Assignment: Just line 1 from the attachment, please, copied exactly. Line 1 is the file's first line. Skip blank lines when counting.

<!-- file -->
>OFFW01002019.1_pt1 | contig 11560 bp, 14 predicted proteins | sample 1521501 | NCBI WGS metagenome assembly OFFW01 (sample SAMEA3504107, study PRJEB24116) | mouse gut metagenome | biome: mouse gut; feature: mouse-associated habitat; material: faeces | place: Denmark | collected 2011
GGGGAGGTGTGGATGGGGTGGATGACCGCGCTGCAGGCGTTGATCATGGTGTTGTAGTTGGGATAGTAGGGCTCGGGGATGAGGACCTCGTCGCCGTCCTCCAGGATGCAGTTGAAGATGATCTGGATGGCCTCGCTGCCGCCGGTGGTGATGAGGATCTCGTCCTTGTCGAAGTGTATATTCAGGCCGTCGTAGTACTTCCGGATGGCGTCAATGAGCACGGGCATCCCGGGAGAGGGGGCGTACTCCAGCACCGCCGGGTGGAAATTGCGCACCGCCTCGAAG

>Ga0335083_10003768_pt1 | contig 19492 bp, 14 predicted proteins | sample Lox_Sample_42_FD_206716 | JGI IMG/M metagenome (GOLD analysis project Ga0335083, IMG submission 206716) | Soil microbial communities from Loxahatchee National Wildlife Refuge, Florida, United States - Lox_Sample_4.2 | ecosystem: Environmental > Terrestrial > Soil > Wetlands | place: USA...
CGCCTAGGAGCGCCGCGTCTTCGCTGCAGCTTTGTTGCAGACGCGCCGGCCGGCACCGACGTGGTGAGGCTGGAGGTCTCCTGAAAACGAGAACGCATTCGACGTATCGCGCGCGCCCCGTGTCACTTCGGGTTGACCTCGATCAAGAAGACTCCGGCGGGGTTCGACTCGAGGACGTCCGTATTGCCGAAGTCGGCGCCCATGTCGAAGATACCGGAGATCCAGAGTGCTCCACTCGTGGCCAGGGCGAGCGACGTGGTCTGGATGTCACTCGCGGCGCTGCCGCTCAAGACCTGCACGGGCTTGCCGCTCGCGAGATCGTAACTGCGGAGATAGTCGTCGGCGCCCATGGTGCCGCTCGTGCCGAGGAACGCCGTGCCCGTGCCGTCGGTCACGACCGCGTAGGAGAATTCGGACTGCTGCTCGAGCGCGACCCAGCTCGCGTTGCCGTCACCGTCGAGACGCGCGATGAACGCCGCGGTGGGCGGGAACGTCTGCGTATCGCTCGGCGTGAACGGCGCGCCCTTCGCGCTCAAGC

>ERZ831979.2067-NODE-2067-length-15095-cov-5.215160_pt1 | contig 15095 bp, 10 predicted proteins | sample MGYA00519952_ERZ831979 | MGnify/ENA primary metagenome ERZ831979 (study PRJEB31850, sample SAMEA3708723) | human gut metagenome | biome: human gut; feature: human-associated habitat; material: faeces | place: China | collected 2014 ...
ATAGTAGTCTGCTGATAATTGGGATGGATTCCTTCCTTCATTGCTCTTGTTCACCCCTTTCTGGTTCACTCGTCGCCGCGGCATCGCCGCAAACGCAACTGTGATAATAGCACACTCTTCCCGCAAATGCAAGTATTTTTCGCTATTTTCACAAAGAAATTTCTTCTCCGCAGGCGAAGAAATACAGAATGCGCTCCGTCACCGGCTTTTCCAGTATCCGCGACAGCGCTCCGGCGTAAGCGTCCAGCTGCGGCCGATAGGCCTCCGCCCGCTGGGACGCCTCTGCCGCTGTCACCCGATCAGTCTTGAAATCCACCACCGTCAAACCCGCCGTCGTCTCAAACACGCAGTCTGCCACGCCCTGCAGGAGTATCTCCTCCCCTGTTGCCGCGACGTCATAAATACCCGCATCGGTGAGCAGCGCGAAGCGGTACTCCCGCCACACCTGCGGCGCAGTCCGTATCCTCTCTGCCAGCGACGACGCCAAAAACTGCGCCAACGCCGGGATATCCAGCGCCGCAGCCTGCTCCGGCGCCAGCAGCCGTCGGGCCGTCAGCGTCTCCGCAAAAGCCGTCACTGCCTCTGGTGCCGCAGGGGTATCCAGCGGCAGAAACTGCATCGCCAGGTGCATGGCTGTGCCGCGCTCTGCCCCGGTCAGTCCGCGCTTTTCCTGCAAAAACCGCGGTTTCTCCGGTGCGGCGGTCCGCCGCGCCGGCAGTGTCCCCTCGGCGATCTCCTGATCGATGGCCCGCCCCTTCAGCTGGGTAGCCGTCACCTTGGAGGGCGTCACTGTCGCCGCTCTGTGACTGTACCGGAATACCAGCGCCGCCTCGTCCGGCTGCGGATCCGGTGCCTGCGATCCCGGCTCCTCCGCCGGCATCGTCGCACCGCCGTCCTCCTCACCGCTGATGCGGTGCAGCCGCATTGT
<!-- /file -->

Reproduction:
>OFFW01002019.1_pt1 | contig 11560 bp, 14 predicted proteins | sample 1521501 | NCBI WGS metagenome assembly OFFW01 (sample SAMEA3504107, study PRJEB24116) | mouse gut metagenome | biome: mouse gut; feature: mouse-associated habitat; material: faeces | place: Denmark | collected 2011